Mac Engel

The last thing Dallas Cowboys owner Jerry Jones should do is fire coach Jason Garrett

Much like the humidity in our air, you can reach out and touch the disgust pointed at Dallas Cowboys head coach Jason Garrett.

Not since the Dallas Cowboys lost in the NFC Divisional Round of the 2007 playoffs against the New York Giants has the sports hate felt as tangible in these here parts as they do right now.

That includes the 2011 World Series; when the Texas Rangers blew Game 6 in St. Louis, that was more of a can’t-get-out-of-bed sadness than break-the-TV anger. The storm front that moved in from the East coast on Sunday evening has not only not dissipated but strengthened.

There will be plenty of drinking, but there will be no Hurricane Party on Sunday night when the Cowboys host the Philadelphia Eagles in what will be a 100-yard guillotine platform to see if Jerry Jones will walk out wearing a black hood wielding a pink slip.

The last act Jerry needs to do right now is to fire Jason Garrett.

(Now is time for you to throw something against the wall before proceeding with this latest Pulitzer Prize-losing column).

Jerry may have no choice but not to re-sign Garrett after the season is over, but to fire him now would be one of the worst decisions he’s made as owner of the Dallas Cowboys. And he has made a lot of bad decisions as owner of the Dallas Cowboys.

There is no immediate replacement who is any better, and firing a coach after six games in an NFL season is a give up move when the Cowboys are too good to quit on this season.

“He’s evolved into what I think is a top coach,” Jerry said on his weekly interview on 105.3 The Fan this morning. “He would be very sought after if he was on the open market.”

That’s true; Garrett would be very sought after to perform at kids’ birthday parties, bar mitzah’s and quinceañera.

“If I totally disagreed with Garrett’s philosophy he wouldn’t be the head coach,” Jerry said.

There are many examples of a team improving in the middle of a year after a coach is fired in the NHL, NBA and MLB.

There are virtually no examples of a team dramatically improving in the middle of a year after a coach is fired in the NFL.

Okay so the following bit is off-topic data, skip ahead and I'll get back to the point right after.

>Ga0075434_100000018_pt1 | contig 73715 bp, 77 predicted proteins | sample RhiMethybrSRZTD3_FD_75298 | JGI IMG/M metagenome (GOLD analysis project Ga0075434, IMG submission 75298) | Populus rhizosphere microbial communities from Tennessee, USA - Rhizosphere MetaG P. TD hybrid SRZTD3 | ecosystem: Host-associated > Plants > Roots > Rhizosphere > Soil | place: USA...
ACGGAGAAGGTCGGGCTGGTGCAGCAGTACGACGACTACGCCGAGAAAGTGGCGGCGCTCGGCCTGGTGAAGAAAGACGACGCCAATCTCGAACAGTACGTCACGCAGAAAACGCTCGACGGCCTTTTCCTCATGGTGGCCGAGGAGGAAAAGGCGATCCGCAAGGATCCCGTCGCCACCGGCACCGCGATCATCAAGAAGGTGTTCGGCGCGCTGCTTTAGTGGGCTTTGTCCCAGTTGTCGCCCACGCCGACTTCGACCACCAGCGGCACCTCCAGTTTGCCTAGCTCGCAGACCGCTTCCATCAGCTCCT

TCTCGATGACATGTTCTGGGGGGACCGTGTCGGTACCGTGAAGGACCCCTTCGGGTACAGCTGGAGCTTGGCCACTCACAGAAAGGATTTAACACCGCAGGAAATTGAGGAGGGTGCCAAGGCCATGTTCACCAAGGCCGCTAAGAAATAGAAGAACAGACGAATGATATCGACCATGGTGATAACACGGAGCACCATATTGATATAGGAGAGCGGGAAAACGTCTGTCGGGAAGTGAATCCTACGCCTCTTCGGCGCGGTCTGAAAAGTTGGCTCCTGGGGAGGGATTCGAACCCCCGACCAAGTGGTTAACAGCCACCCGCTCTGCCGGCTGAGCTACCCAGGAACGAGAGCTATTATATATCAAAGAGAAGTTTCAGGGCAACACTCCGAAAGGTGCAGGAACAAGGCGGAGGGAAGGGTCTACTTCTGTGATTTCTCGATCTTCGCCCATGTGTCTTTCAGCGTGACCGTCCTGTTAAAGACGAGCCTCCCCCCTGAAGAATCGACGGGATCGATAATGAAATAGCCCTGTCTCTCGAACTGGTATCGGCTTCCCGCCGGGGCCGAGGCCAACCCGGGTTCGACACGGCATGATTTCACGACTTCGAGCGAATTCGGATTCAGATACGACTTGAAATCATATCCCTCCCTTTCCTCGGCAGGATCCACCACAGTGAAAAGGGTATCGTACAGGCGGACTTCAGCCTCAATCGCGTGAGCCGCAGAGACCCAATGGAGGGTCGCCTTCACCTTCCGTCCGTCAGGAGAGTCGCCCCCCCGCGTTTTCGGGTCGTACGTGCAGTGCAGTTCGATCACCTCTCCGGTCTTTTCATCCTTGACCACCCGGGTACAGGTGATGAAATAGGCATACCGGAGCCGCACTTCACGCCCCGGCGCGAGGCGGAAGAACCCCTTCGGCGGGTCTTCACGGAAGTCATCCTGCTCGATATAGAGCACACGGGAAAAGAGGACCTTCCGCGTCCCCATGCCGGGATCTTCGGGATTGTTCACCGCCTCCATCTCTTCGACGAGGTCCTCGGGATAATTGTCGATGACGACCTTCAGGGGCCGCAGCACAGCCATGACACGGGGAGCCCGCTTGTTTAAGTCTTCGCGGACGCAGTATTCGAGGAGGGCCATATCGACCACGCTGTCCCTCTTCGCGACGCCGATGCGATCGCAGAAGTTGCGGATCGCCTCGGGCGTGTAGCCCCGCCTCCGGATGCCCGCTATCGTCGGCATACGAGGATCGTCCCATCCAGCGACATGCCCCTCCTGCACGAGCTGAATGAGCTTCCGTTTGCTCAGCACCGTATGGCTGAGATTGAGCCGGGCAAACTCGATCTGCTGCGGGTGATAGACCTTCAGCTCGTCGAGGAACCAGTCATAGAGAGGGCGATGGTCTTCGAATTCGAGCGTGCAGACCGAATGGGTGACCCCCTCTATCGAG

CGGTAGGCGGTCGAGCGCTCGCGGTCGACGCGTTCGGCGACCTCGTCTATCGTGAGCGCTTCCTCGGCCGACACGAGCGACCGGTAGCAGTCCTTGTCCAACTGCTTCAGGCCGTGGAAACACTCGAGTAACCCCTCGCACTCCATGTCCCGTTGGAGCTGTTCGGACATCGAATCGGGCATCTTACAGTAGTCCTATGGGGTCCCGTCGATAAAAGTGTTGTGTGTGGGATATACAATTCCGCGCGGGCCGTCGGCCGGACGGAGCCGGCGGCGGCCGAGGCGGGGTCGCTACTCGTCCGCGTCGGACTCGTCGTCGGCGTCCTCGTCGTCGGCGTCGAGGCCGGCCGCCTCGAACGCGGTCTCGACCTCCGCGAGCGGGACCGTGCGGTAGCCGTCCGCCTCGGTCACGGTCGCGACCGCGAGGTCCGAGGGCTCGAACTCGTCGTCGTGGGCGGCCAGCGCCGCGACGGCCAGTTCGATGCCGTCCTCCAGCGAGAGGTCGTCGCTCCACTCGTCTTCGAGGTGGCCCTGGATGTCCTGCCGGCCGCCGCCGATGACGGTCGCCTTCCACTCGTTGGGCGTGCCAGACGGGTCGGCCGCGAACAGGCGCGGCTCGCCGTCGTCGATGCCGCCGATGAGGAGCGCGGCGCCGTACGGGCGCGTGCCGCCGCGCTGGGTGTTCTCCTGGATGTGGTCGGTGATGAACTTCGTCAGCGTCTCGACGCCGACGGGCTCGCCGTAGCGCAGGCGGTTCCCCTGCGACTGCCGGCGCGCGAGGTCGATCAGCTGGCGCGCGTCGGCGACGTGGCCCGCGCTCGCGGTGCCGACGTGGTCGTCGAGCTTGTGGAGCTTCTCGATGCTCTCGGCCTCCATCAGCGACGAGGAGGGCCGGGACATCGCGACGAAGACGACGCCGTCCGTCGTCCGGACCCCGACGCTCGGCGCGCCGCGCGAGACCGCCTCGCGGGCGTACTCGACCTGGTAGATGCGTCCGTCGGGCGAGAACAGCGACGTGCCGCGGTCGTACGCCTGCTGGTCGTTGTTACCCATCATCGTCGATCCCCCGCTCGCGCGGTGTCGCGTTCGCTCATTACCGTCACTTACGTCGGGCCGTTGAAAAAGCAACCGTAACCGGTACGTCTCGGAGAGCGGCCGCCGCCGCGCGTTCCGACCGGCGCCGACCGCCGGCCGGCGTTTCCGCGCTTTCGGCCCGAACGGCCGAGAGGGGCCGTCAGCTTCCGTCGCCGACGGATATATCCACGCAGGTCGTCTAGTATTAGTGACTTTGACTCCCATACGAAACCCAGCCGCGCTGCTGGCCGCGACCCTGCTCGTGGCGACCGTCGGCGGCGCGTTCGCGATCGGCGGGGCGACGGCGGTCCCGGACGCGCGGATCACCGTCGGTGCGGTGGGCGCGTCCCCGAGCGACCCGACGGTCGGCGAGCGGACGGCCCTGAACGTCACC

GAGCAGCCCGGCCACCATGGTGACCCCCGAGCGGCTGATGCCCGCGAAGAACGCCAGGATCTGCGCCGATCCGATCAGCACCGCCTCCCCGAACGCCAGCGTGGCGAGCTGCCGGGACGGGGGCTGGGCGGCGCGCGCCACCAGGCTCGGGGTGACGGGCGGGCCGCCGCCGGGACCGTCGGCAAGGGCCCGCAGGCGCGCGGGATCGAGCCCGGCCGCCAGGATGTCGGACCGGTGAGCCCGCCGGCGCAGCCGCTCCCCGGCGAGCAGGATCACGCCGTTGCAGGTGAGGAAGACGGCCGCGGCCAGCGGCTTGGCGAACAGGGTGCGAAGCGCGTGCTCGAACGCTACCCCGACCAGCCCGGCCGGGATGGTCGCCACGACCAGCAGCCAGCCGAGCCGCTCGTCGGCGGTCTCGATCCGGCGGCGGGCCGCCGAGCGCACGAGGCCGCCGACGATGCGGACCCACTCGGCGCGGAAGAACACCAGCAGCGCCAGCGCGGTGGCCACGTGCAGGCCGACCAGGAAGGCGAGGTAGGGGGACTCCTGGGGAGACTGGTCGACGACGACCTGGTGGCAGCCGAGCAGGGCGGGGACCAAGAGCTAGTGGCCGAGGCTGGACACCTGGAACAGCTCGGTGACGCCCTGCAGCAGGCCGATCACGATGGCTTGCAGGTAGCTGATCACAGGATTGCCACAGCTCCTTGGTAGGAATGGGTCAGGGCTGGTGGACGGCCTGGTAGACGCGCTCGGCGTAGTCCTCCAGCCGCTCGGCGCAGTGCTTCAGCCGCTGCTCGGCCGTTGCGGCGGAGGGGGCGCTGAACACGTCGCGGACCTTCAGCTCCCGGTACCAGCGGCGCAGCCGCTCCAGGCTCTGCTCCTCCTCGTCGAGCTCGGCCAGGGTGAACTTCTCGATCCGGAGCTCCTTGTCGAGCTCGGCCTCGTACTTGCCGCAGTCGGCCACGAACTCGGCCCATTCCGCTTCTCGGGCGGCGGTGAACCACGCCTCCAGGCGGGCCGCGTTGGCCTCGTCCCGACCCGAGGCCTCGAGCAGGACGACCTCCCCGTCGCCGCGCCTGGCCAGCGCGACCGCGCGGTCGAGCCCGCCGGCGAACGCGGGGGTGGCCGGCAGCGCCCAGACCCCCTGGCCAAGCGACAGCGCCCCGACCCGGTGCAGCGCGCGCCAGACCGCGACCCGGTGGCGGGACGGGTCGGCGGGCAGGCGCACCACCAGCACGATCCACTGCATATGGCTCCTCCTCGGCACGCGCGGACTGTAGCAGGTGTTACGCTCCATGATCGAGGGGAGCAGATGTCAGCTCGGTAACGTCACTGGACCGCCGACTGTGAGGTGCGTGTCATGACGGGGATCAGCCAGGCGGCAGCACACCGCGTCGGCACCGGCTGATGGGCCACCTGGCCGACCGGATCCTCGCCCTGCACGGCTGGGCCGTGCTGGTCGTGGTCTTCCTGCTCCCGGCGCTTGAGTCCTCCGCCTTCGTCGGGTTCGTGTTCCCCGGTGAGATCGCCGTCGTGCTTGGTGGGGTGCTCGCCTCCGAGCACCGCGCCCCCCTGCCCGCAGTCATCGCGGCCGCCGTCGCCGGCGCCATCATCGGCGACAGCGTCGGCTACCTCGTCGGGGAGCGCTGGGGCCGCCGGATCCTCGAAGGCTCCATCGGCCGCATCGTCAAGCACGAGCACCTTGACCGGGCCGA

Garrett is one of the few to ever have done it; when Jerry fired Uncle Wade Phillips during the 2010 season, the team was 1-7. Under Garrett that year, the team was 5-3.

Jerry’s marriage to Garrett defies some of his previous behaviors as the team’s owner, but we are in Week 7 of the NFL season. Now is not the time to end this relationship.

You end this relationship midseason only if the coach has lost the locker room, and/or coaching staff. There are no signs of either having happened.

To his eternal credit, Garrett has never lost the room. Guys play for him.

A 3-3 record is not going to result in anything other than some frustrations that a win over the Philadelphia Eagles cannot cure.

Cowboys fans don’t want to hear this, but Jason Garrett is a pretty good NFL coach. He has an 80-62 record, which is pretty good.

He’s not the worst. He’s not even in the middle.

Jason Garrett is above average.

What he has never done is string consecutive 10-win seasons, or playoff appearances in back-to-back years.

This is why the Cowboys did not extend Garrett and are letting him coach on the final year of a contract. To see if he not only can break those streaks, but do something he’s never done before.

Jerry will believe in his Jason right up until the time that he doesn’t, and we are not close to that point.

There is time left to achieve everything Jerry believes will happen this year.

Firing Jason Garrett during the season would be a concession that it’s not going to happen this year.

Firing Jason Garrett would be giving up on the season, and the Cowboys have no reason to do such a thing.

Jerry Jones has made a lot of dumb moves in his tenure, and firing Garrett right now would be among the dumbest he’s ever made.

Now, after the season ....

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Mac Engel is an award-winning columnist who has extensive experience covering Fort Worth-Dallas area sports for 20 years. He has covered high schools, colleges, all four major sports teams as well as Olympic games and the world of entertainment, too. He combines dry wit with first-person reporting to complement a head of hair that is almost unfair.
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